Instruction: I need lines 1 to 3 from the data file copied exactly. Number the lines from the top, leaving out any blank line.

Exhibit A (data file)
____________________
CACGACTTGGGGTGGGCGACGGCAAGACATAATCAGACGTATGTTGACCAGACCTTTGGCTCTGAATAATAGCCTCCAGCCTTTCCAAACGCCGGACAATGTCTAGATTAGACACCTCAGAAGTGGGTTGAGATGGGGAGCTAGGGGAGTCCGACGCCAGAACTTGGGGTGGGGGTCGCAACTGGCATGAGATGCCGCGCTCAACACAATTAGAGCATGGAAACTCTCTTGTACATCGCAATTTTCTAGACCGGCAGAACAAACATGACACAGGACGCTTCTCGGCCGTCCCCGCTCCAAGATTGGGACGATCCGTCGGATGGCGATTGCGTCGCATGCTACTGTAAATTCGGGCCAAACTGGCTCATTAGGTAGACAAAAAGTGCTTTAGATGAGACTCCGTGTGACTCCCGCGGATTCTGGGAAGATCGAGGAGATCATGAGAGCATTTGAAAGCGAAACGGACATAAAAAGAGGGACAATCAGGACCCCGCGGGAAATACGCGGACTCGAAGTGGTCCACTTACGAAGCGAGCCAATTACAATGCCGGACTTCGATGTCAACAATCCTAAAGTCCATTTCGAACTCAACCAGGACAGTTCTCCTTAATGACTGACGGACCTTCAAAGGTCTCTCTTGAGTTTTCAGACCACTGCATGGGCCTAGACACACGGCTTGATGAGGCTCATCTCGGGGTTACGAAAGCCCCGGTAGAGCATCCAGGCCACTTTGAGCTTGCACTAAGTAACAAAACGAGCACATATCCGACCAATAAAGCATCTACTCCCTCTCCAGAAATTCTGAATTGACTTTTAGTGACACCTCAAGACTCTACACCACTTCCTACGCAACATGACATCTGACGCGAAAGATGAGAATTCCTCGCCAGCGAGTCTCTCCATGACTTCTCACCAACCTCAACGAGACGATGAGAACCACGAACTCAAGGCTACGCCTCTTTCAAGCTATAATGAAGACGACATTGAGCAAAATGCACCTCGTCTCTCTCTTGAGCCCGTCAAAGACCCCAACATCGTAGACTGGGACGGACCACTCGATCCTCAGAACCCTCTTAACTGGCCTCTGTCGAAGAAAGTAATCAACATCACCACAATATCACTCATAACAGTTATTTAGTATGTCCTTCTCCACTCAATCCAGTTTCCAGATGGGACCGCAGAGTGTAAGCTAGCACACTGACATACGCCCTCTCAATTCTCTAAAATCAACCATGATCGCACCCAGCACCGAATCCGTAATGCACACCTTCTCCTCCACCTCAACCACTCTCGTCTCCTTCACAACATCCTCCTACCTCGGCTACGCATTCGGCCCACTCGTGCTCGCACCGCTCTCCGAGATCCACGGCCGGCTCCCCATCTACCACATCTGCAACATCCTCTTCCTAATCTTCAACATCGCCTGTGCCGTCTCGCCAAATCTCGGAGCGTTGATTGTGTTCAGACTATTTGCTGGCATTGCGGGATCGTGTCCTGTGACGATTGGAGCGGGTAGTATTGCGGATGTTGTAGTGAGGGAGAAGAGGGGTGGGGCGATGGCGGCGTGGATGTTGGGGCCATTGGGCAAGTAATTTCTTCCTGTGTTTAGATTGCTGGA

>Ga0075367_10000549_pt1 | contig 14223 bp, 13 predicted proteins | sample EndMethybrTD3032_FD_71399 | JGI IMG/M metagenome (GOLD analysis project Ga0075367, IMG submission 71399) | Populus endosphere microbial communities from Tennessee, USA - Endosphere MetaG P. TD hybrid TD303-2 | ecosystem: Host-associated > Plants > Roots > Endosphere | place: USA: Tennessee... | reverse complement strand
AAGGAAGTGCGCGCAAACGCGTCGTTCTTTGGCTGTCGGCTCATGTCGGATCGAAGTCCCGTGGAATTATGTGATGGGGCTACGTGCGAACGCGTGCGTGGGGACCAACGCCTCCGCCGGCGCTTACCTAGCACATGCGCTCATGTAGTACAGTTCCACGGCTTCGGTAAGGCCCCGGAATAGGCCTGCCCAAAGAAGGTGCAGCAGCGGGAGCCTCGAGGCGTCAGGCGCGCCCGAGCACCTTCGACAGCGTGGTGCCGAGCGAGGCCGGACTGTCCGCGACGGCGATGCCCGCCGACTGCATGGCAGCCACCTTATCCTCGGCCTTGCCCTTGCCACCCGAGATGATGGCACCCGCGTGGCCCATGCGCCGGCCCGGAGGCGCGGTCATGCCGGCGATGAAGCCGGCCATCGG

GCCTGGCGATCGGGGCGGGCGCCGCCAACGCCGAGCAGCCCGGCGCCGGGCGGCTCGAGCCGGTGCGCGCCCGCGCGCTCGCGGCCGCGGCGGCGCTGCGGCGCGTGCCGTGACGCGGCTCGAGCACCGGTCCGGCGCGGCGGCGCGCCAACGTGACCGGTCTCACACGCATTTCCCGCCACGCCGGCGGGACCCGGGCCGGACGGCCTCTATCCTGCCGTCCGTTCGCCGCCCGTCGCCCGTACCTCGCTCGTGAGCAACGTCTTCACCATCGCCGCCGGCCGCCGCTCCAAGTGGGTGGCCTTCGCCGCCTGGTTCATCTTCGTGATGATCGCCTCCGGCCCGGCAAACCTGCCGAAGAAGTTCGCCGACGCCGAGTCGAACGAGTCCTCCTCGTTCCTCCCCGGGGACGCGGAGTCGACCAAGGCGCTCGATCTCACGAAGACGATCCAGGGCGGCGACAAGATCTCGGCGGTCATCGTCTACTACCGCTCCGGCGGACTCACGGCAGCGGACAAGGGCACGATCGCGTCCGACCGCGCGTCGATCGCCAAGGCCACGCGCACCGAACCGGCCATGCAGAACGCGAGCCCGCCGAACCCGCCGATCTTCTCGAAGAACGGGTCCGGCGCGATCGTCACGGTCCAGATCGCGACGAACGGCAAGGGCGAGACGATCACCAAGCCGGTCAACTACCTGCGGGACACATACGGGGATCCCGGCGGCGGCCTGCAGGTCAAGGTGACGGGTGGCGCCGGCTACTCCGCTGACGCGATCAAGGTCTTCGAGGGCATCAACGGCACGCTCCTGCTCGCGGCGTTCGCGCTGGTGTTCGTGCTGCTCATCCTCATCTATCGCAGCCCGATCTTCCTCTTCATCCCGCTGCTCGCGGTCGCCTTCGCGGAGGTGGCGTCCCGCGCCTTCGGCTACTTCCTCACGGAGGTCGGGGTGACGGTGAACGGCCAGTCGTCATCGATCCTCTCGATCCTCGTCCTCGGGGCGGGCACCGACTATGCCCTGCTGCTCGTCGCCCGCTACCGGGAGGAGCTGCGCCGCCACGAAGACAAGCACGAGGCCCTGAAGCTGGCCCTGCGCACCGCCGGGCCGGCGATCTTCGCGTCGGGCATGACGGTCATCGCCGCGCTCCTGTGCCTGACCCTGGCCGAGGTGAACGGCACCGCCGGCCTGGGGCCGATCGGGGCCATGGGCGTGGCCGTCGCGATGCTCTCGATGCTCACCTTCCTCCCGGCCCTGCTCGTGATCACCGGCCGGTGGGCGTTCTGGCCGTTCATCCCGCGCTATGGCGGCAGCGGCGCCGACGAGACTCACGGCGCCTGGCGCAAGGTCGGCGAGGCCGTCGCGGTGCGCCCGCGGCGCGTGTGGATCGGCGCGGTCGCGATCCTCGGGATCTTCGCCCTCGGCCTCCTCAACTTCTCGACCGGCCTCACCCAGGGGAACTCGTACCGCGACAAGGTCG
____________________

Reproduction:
CACGACTTGGGGTGGGCGACGGCAAGACATAATCAGACGTATGTTGACCAGACCTTTGGCTCTGAATAATAGCCTCCAGCCTTTCCAAACGCCGGACAATGTCTAGATTAGACACCTCAGAAGTGGGTTGAGATGGGGAGCTAGGGGAGTCCGACGCCAGAACTTGGGGTGGGGGTCGCAACTGGCATGAGATGCCGCGCTCAACACAATTAGAGCATGGAAACTCTCTTGTACATCGCAATTTTCTAGACCGGCAGAACAAACATGACACAGGACGCTTCTCGGCCGTCCCCGCTCCAAGATTGGGACGATCCGTCGGATGGCGATTGCGTCGCATGCTACTGTAAATTCGGGCCAAACTGGCTCATTAGGTAGACAAAAAGTGCTTTAGATGAGACTCCGTGTGACTCCCGCGGATTCTGGGAAGATCGAGGAGATCATGAGAGCATTTGAAAGCGAAACGGACATAAAAAGAGGGACAATCAGGACCCCGCGGGAAATACGCGGACTCGAAGTGGTCCACTTACGAAGCGAGCCAATTACAATGCCGGACTTCGATGTCAACAATCCTAAAGTCCATTTCGAACTCAACCAGGACAGTTCTCCTTAATGACTGACGGACCTTCAAAGGTCTCTCTTGAGTTTTCAGACCACTGCATGGGCCTAGACACACGGCTTGATGAGGCTCATCTCGGGGTTACGAAAGCCCCGGTAGAGCATCCAGGCCACTTTGAGCTTGCACTAAGTAACAAAACGAGCACATATCCGACCAATAAAGCATCTACTCCCTCTCCAGAAATTCTGAATTGACTTTTAGTGACACCTCAAGACTCTACACCACTTCCTACGCAACATGACATCTGACGCGAAAGATGAGAATTCCTCGCCAGCGAGTCTCTCCATGACTTCTCACCAACCTCAACGAGACGATGAGAACCACGAACTCAAGGCTACGCCTCTTTCAAGCTATAATGAAGACGACATTGAGCAAAATGCACCTCGTCTCTCTCTTGAGCCCGTCAAAGACCCCAACATCGTAGACTGGGACGGACCACTCGATCCTCAGAACCCTCTTAACTGGCCTCTGTCGAAGAAAGTAATCAACATCACCACAATATCACTCATAACAGTTATTTAGTATGTCCTTCTCCACTCAATCCAGTTTCCAGATGGGACCGCAGAGTGTAAGCTAGCACACTGACATACGCCCTCTCAATTCTCTAAAATCAACCATGATCGCACCCAGCACCGAATCCGTAATGCACACCTTCTCCTCCACCTCAACCACTCTCGTCTCCTTCACAACATCCTCCTACCTCGGCTACGCATTCGGCCCACTCGTGCTCGCACCGCTCTCCGAGATCCACGGCCGGCTCCCCATCTACCACATCTGCAACATCCTCTTCCTAATCTTCAACATCGCCTGTGCCGTCTCGCCAAATCTCGGAGCGTTGATTGTGTTCAGACTATTTGCTGGCATTGCGGGATCGTGTCCTGTGACGATTGGAGCGGGTAGTATTGCGGATGTTGTAGTGAGGGAGAAGAGGGGTGGGGCGATGGCGGCGTGGATGTTGGGGCCATTGGGCAAGTAATTTCTTCCTGTGTTTAGATTGCTGGA

>Ga0075367_10000549_pt1 | contig 14223 bp, 13 predicted proteins | sample EndMethybrTD3032_FD_71399 | JGI IMG/M metagenome (GOLD analysis project Ga0075367, IMG submission 71399) | Populus endosphere microbial communities from Tennessee, USA - Endosphere MetaG P. TD hybrid TD303-2 | ecosystem: Host-associated > Plants > Roots > Endosphere | place: USA: Tennessee... | reverse complement strand
AAGGAAGTGCGCGCAAACGCGTCGTTCTTTGGCTGTCGGCTCATGTCGGATCGAAGTCCCGTGGAATTATGTGATGGGGCTACGTGCGAACGCGTGCGTGGGGACCAACGCCTCCGCCGGCGCTTACCTAGCACATGCGCTCATGTAGTACAGTTCCACGGCTTCGGTAAGGCCCCGGAATAGGCCTGCCCAAAGAAGGTGCAGCAGCGGGAGCCTCGAGGCGTCAGGCGCGCCCGAGCACCTTCGACAGCGTGGTGCCGAGCGAGGCCGGACTGTCCGCGACGGCGATGCCCGCCGACTGCATGGCAGCCACCTTATCCTCGGCCTTGCCCTTGCCACCCGAGATGATGGCACCCGCGTGGCCCATGCGCCGGCCCGGAGGCGCGGTCATGCCGGCGATGAAGCCGGCCATCGG